Today, as never before, "the pressure is on:" Pressure to beat out the other guy for the top spot. Pressure to get the highest grade in school, to advance to the next level. Pressure just to make ends meet in a teetering economy. Seems like no time to sleep, no time to meditate and rest! It is thought that working late into the night will accomplish much! So people pop pills, drink coffee, or use other energy boosting techniques to stay up late into the night, and into the wee hours of the morning in the hopes of getting the grade or finishing a task. Wait! Can we unravel the delicate fabric of life and really think we will win in the end?
A study was done where 44 college students put in an "all nighter" and then took a test in critical thinking. They performed worse on the test than an "eight-hour control group" but were more confident they had done better, and were more focused. Conclusion: College students are not aware of the extent to which sleep deprivation negatively affects their ability to complete cognitive tasks (Pilcher and Waters, 1997).
Mark Mahowald, a professor of neurology at the University of Minnesota Medical School says that any amount of sleep deprivation will diminish mental performance. "One complete night of sleep deprivation is as impairing in simulated driving tests as a legally intoxicating blood-alcohol level." If missing a night of sleep can do that to your driving ability think what it would do to your performance to get ahead! The prestigious Lancet medical journal made this observation: Chronic sleep loss may not only increase the severity but also hasten the onset of age related diseases such as "diabetes, hypertension, obesity, and memory loss" (Lancet, October 23, 1999).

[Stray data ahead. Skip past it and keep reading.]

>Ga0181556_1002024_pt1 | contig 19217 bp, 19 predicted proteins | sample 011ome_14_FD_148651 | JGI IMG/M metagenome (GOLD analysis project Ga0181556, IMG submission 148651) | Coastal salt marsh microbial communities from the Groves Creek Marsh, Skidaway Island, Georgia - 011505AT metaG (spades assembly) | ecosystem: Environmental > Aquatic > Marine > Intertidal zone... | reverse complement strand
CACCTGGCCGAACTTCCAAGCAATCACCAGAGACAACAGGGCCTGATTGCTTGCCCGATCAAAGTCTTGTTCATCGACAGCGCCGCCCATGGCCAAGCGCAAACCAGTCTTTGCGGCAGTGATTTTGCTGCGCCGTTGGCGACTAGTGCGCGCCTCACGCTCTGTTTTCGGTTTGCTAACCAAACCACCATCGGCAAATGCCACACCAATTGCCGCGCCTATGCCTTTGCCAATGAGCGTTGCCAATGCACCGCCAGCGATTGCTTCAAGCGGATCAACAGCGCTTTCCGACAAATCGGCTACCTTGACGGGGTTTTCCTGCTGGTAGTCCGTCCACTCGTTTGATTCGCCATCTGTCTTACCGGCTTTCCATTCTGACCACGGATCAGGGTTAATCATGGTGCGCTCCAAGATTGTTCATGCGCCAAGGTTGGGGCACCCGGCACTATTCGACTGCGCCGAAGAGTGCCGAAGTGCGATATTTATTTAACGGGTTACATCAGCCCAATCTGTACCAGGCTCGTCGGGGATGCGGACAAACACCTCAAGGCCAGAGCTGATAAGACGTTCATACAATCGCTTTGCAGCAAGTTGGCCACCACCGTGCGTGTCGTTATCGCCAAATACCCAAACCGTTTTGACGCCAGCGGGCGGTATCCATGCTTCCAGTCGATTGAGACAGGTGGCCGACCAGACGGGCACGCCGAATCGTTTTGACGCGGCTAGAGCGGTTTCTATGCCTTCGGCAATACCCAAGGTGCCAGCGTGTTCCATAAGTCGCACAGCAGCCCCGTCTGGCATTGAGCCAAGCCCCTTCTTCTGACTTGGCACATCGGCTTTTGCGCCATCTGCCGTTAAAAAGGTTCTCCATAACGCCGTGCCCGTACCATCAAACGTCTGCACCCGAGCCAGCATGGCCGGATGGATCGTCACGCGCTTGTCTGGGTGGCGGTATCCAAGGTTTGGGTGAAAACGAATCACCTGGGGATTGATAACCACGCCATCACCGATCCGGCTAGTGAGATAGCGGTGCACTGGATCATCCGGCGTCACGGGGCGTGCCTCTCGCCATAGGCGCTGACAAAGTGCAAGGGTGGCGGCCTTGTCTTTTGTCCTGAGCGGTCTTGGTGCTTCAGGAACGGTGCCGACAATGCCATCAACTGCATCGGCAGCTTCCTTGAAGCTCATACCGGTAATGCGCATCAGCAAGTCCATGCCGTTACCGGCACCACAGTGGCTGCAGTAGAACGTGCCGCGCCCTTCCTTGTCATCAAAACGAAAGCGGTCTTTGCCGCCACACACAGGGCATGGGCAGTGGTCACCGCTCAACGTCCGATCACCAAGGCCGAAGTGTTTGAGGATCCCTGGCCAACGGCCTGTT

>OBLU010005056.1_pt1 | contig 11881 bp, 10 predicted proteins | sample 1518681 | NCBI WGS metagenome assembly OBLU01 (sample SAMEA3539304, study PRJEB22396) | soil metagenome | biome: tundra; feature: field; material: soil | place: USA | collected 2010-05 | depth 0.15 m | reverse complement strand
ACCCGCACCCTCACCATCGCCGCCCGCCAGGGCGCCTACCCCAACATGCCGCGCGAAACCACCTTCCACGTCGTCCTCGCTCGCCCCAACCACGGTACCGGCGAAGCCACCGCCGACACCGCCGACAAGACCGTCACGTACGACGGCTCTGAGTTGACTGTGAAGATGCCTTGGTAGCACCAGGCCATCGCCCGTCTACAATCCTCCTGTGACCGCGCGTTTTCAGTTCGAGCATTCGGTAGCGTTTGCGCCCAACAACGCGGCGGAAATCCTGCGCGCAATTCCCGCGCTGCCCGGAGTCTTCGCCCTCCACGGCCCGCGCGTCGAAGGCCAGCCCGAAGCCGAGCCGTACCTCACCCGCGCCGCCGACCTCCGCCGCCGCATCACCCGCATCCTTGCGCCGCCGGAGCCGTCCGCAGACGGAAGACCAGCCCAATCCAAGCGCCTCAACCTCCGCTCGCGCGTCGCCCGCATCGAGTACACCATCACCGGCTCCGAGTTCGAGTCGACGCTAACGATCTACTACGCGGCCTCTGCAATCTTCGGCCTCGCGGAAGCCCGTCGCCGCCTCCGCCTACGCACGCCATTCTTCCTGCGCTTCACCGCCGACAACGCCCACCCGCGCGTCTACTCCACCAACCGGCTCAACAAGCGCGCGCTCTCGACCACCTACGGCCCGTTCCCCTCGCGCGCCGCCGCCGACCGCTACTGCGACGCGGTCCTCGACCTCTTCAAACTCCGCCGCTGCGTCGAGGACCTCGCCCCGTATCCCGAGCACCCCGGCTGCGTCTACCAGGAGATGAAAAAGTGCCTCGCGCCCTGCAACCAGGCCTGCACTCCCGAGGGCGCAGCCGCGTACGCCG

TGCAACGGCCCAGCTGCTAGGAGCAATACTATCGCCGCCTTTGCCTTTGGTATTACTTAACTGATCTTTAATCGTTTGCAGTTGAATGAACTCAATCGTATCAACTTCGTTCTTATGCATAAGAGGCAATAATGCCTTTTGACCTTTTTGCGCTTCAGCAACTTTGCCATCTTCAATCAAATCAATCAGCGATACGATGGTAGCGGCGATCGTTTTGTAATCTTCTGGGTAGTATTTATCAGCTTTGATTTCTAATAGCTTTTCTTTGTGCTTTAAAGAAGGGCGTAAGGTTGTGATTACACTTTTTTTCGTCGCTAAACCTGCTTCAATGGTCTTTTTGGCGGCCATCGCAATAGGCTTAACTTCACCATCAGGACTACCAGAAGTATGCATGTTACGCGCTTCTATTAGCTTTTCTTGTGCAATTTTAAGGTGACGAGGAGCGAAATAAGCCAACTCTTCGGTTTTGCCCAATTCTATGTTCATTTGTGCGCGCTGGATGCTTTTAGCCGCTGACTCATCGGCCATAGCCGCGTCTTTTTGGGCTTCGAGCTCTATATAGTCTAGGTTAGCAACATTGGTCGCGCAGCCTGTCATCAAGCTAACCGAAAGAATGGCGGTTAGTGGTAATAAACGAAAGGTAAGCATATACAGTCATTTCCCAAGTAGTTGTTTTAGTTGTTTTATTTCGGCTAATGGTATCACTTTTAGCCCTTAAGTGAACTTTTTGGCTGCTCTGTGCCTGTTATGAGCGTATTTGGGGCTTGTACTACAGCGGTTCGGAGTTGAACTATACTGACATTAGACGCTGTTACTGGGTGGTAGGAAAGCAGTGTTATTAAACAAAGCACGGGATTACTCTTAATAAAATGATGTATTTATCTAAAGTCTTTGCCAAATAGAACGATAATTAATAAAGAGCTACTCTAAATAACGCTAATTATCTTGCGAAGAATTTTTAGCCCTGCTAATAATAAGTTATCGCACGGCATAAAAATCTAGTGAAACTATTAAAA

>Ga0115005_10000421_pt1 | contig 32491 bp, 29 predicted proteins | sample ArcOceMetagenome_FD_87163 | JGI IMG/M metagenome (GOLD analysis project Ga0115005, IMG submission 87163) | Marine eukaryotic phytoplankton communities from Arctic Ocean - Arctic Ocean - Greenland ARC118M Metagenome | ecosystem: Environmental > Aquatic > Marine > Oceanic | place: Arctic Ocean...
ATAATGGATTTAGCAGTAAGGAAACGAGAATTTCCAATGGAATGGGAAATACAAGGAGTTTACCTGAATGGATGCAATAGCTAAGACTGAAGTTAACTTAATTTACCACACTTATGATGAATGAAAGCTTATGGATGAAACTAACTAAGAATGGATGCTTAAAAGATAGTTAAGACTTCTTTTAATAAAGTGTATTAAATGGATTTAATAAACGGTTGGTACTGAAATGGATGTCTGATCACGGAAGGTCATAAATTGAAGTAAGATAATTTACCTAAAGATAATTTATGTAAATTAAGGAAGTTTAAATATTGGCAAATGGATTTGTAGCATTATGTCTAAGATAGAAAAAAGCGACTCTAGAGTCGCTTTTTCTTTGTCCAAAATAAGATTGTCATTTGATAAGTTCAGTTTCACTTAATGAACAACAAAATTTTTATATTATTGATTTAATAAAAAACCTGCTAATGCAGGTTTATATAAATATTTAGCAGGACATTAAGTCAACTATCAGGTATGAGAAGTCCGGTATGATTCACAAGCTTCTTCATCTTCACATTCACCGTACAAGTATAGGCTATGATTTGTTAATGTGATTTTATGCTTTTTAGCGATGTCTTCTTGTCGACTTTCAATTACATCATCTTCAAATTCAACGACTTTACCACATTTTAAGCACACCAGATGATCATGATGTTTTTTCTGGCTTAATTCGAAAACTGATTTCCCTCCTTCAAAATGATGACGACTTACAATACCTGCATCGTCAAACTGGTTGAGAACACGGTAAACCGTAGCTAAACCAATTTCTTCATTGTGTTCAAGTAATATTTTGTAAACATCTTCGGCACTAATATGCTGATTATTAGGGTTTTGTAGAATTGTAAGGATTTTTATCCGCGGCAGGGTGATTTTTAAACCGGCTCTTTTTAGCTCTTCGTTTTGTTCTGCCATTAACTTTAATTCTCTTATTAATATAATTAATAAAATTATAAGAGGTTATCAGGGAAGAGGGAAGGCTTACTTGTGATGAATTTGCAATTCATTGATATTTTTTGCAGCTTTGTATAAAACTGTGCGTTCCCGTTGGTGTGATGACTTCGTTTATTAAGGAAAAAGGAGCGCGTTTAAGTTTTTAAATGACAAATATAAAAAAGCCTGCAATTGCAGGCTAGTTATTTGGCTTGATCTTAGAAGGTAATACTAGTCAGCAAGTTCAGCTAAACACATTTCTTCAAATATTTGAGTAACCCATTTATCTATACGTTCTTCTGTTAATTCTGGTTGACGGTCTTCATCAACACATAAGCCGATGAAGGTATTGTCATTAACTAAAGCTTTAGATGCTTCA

What about sleeping medications to induce sleep if you cannot get to sleep? During normal sleep, one has alternating periods of light and deep sleep. Dreaming seems to be a natural outlet, and takes place during the light sleep or REM sleep. Sleep medications often suppress this stage of sleep, and on awaking you may not feel as refreshed in spite of apparently sound sleep. If continued over time, sleep medications will contribute to chronic fatigue and may lessen mental performance!
To get a good night's sleep, make sure you have a totally dark room. Don't leave bright lights, computer screens, or TV sets on. Use a night-light if you have to get out of bed for the bathroom – a dim red or blue light is best.
The best sleep inducers are natural means.
- Engage in active exercise daily to best counteract mental and emotional fatigue.
- Find an outdoor activity you like and can do every day – sunshine, exercise, and fresh air promote sleep.
- Skip TV viewing.
- Avoid caffeine, even during the day. It commonly causes insomnia.
- Maintain a regular schedule for going to bed and getting up.
- An empty stomach promotes better sleep. Make evening meals light.
- Don't rehearse the day's problems at bedtime. Count your blessings and fill your mind with gratitude and thanksgiving.
- Take a warm bath.
- Seek a relationship with God who can bear your anxieties and refresh your spirit.
Science has shown that the Judeo-Christian "one day of rest per week" enhances work performance on the other six. Try a Sabbath.